My entire life has been surrounded by music. I don’t play any instruments, I’m probably tone deaf because I’m really awful at singing, and I’m not familiar with names of bands except from when I was younger and I had to know names to make the correct overpriced purchase of an album. But I really like music. I remember singing to the Young Guns soundtrack in my mom’s car with my feet barely long enough to bend over the seat’s edge. NKOTB, when people used to have the patience to say their whole name, was huge in our house. I had a puzzle in the shape of a heart or circle with them on it. I loved that stupid thing. I wrote a fan letter once, probably in crayon I was so young. They sent a really disappointing letter of appreciation or whatever. That’s probably when I realized they sucked.
One of my first cassettes was Madonna, the other was Phil Collins. I don’t remember which was first but man, I loved those tapes. I wore them out. Papa Don’t Preach? No idea what I was saying in any terms but I knew those words and had no problems belting them out just like the rest of the True Blue album. I can’t remember which tape of Phil’s I had, maybe the Best Ballads or some other hits album. It was old, used to be my mom’s but I think I stole it and she let me keep it.
Music was everywhere for me, it always has been. It was inside my head from the moment I woke up until I went to sleep and sometimes there was background music in my dreams. Some mornings I’d wake up singing Love me, Love Me and I’d be in a not-so-gloomy mood. Sometimes Cobain would wake me up to make me wonder what the point of anything was and sometimes a song would last just long enough for me to get dressed, leaving me unaffected.
I miss those days. The morning my AVM popped in my head, the music stopped. I listened to it in rehab and in between when I was home waiting to go back for surgery, I’d sit in bed listening to the Beatles– Rocky Raccoon is my fave Beatles song in case anyone was wondering– and rub my belly, singing to JJ as he kicked after each cashew I ate. After I had him I’d lay him on the bed between my legs and study with music on. He was always calm during Beatles and Zakk Wylde’s BoS but surprisingly not so much during Zeppelin which I still find bizarre.
I continued to find joy in music directly after the stroke but like the bruit that disappeared with my dreams, I found more maddening silence in my head. There are literally tears in my eyes as I think back to the moment I realized how silent my life had become. You have this thing “living” inside your head without your knowledge and you become a person despite it or maybe in some ways because of it and then suddenly when you are relieved of it, you find you are lost without it. It’s depressing, frustrating and irritating.
They say the right brain is where the magic happens. It’s where you develop those other senses, the ones that keep your mind occupied when the real world can’t satisfy it. It’s where color and sounds blend to make a world that exists only to one of us. I have no way to tell if I had previous bleeds throughout my life or certain types of unnoticeable seizures (I have my suspicions) but the big bleed had dulled the color of my right brain and sounds could only be imported, not randomly played from hidden archives. My left brain took over and it quieted my right brain so it could heal…I hope that’s what’s been happening.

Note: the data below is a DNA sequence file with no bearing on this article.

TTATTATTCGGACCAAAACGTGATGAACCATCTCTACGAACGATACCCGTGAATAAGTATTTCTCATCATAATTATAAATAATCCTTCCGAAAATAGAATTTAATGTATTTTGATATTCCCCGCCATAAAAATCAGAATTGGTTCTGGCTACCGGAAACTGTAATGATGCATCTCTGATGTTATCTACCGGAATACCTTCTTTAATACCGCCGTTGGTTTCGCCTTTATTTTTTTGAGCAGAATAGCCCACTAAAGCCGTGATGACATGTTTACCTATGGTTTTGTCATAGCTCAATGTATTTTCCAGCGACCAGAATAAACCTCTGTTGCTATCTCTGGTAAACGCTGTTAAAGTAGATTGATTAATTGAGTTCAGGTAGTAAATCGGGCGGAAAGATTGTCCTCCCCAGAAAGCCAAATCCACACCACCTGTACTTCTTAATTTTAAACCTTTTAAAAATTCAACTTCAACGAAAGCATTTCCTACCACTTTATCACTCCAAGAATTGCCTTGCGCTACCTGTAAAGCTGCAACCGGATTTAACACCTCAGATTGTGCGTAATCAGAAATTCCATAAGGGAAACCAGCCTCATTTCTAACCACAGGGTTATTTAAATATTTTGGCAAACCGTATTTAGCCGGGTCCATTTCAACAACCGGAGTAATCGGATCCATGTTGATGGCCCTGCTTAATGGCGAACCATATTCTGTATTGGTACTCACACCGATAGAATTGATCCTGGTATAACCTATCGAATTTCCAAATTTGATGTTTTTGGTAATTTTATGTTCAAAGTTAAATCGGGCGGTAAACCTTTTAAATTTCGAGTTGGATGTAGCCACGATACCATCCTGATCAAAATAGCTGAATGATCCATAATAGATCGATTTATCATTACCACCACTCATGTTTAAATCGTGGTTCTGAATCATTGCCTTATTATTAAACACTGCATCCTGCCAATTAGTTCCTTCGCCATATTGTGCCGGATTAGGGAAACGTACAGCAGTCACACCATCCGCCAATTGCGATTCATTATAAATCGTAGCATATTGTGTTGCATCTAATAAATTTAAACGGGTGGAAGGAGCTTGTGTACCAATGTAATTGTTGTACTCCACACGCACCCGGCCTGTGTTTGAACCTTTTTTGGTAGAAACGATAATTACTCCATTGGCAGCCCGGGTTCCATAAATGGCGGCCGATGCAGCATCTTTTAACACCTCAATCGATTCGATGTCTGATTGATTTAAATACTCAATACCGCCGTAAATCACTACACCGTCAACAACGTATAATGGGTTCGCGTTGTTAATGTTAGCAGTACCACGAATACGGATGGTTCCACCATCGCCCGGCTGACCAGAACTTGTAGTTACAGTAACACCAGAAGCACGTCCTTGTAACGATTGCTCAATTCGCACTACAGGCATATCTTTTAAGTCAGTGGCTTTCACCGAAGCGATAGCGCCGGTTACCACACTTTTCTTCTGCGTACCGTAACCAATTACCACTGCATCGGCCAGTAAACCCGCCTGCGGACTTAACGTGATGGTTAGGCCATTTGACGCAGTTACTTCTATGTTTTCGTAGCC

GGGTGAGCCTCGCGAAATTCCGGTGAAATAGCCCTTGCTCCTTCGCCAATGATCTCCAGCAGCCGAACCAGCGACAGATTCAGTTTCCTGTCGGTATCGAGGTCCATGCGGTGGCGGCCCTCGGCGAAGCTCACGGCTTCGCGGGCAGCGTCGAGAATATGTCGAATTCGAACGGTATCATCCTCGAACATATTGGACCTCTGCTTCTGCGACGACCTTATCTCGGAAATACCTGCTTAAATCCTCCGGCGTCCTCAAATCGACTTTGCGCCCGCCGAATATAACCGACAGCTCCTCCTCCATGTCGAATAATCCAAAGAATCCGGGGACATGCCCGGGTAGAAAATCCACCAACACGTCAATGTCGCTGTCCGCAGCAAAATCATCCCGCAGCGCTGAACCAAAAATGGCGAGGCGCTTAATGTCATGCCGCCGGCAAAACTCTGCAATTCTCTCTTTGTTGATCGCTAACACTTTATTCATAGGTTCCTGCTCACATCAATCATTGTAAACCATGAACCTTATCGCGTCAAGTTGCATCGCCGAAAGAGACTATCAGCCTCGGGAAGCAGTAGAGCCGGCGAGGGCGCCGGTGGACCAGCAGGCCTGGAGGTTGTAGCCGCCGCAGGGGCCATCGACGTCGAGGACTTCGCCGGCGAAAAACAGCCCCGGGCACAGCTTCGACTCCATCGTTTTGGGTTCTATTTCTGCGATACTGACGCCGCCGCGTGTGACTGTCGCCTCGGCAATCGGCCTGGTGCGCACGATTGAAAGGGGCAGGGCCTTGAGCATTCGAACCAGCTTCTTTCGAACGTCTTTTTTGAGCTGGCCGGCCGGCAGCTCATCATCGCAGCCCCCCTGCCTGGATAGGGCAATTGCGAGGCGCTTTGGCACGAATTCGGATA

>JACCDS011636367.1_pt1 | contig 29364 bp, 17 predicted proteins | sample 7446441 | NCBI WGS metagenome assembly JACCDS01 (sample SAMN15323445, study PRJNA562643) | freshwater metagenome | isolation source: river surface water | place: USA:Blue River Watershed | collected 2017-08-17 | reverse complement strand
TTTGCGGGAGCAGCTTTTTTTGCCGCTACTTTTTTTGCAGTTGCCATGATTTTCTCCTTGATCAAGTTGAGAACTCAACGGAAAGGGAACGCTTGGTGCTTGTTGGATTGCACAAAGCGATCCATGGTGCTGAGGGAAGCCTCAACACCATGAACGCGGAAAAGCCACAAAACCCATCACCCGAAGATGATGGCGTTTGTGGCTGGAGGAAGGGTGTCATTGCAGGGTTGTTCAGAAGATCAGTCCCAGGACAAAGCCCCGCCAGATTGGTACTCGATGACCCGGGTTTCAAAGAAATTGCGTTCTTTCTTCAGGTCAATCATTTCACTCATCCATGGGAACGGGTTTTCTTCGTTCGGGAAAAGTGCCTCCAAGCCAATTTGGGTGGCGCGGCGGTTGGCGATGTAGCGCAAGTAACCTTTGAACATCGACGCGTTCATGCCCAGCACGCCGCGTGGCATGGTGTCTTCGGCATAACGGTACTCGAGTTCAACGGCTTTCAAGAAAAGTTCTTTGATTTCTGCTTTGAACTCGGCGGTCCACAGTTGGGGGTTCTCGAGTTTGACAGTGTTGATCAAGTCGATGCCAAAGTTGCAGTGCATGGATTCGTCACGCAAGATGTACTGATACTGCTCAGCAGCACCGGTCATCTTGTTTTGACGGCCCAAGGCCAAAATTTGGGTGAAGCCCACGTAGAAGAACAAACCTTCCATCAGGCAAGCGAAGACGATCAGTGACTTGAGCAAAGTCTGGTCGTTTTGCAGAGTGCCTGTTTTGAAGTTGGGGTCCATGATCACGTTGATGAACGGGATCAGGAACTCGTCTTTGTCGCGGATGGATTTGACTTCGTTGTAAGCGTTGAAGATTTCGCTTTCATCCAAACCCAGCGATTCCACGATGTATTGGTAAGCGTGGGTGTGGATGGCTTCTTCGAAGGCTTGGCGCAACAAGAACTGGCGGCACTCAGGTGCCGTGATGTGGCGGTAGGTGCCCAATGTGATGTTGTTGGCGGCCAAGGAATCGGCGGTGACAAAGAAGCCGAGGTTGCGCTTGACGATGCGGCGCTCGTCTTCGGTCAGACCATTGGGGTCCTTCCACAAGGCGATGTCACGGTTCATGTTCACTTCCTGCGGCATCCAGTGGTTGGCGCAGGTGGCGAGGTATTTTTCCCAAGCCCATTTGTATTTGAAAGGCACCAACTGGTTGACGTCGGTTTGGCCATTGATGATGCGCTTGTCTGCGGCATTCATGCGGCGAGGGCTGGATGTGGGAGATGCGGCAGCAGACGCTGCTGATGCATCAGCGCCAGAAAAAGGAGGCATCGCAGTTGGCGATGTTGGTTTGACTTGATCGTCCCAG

I experienced a lot of migraines after the stroke and surgery. My skull had a lot of healing to do and my brain had even more to work on. Not everyone has migraines after stroke or brain surgery but a lot of us do. I had migraines before but they weren’t acute like they are now. I’ve known since the first post-stroke migraine it’s a part of the healing process. Something in my head blew open, they glued it shut (twice) and then cut open my head to dig and cut out my noise maker. No one could have known that little bloody knot held all of my dreams, my sanity and my own internal clock radio.
My migraines have subsided substantially in the last 5 years. I know when to take my meds so I rarely experience a full migraine. I merely go through the symptoms and hope I can relax enough to keep it away. I’ve gotten used to only experiencing the occasional dream and I do my best to hold onto that feeling of having been somewhere else for as long as I can so as not to take them for granted. And I’m accustomed to only hearing music when I manually turn on a radio or music app myself. But…
When I had my first set of dreams after the stroke I was plagued by a rash of migraines for nearly a month afterward. It was terrible and included vomiting and lots of time away from my family so I could sleep. After it passed without another dream I started to believe there was a relation between the dreams and migraines. I don’t dream near as much as I used to, I haven’t had another string of dreams since and I’ve had no migraines I associated with a dream since but…
I’ve been fighting a migraine all week. It hasn’t fully come out, I’m keeping myself stoned and taking meds when I can. My meds cause abdominal pain if I take the max dose which is only two pills within 24 hours and you have to take them with at least 2 hours between. And…
Every day this week I’ve woken up with music in my head.
Again, the tears are coming.
I have no way of knowing what’s wishful thinking, conspiracy or possible, but I feel like waking with Lana De Rey in my head this morning is a positive sign. Like maybe my brain is still physically healing. Doctors told me after 2 years your brain stops healing, you’ve come as far as you can go. I never believed it because of survivors stories. If the brain is still healing then I have more recovering ahead of me. I’ve come far in five years without my mental music box. These signs of its possible return are a sign to me of more possibilities. I don’t want to get too hopeful but I won’t let hope die out of fear of gaining nothing.